What is the difference between wrongful dismissal and unfair dismissal?
Wrongful dismissal and unfair dismissal are two entirely different concepts. A wrongful dismissal is a dismissal in breach of contract and the only relevant considerations for a court or tribunal hearing such a claim will be the contractual obligations of the employer. There is no length of service required for a breach of contract claim, which can be brought either to the county court or High Court or, where the claim arises out of or is outstanding on termination of employment and its value does not exceed £25,000, to an employment tribunal. Wrongful dismissal occurs most commonly where an employer dismisses an employee without notice or with insufficient notice under their contract of employment. Damages awarded usually equate to the value of the employee's pay and benefits during the period of notice that the employee would have been given, had the contract been terminated lawfully.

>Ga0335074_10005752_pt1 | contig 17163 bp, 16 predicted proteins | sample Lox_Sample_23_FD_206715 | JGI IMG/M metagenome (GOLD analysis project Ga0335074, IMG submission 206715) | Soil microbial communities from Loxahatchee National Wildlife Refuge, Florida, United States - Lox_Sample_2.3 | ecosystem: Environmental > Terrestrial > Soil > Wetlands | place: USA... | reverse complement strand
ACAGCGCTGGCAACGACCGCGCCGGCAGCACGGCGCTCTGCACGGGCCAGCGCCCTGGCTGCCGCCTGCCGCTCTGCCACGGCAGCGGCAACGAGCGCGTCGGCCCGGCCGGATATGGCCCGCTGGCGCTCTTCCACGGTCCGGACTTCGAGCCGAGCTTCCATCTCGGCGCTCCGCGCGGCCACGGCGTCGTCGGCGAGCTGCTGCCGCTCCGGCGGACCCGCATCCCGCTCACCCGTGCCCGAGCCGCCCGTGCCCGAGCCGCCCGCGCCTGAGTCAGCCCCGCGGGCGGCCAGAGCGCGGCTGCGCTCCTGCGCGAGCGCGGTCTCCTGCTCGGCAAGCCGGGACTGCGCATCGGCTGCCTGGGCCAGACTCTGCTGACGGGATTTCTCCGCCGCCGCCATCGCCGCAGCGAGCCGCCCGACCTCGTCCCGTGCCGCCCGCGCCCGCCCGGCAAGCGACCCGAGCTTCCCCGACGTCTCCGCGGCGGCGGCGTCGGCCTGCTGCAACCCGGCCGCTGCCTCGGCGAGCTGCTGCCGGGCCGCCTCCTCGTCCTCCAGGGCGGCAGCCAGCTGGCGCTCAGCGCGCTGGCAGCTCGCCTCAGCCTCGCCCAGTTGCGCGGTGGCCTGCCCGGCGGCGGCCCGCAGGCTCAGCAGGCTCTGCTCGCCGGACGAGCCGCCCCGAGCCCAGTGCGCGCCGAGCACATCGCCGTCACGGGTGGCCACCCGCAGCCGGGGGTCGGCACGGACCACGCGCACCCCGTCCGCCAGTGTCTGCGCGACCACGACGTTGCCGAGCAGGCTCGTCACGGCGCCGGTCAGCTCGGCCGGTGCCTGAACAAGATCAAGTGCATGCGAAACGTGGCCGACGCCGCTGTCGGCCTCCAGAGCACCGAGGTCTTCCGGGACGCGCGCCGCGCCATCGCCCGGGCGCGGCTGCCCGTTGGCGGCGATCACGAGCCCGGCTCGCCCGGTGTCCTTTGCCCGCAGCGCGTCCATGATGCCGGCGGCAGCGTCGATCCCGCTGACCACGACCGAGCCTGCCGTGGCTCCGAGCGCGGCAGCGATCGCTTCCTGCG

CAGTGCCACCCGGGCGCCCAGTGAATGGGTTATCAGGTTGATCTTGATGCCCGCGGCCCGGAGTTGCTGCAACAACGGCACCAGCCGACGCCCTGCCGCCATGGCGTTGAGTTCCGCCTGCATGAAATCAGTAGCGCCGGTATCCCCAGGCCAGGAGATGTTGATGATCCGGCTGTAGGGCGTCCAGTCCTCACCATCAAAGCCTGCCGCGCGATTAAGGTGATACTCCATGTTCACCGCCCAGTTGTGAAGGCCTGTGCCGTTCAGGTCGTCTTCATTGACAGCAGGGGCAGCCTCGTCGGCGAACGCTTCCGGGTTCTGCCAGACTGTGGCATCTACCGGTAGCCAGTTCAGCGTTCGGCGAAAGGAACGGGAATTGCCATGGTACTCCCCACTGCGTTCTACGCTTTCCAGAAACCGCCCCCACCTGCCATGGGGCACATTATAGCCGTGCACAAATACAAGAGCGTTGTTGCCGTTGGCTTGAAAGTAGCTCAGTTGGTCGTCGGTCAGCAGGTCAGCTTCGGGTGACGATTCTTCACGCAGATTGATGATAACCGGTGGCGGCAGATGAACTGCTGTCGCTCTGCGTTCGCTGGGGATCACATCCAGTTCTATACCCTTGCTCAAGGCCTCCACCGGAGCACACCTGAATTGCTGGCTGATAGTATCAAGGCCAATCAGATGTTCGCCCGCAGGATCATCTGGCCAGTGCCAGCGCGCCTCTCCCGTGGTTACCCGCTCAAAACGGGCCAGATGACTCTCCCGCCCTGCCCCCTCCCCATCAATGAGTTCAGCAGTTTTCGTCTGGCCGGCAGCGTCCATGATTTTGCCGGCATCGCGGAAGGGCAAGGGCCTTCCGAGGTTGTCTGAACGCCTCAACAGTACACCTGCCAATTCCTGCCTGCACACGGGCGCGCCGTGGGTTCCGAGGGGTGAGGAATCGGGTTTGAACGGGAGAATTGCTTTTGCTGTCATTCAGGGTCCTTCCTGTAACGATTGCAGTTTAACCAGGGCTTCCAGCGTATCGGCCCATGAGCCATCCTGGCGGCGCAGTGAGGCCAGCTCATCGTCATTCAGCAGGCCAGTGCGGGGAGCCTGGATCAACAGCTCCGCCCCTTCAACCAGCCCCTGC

The right not to be dismissed unfairly, on the other hand, is a statutory rather than a contractual right. The determination of whether a dismissal is fair or unfair is dependent on: the employer's reason for dismissal (and whether or not it was one of the potentially fair reasons listed in s.98 of the Employment Rights Act 1996); whether or not the employer acted reasonably in treating this reason as sufficient to justify dismissing the employee; and whether or not it followed a fair procedure. Except in defined circumstances, an employee must have a minimum of two years' continuous service to qualify for the right to bring a claim of unfair dismissal, which can be brought to an employment tribunal only, not the county court or High Court. Compensation is made up of a basic award, usually the same as a statutory redundancy payment, and a compensatory award, which takes into account future loss of earnings and other losses caused by the dismissal.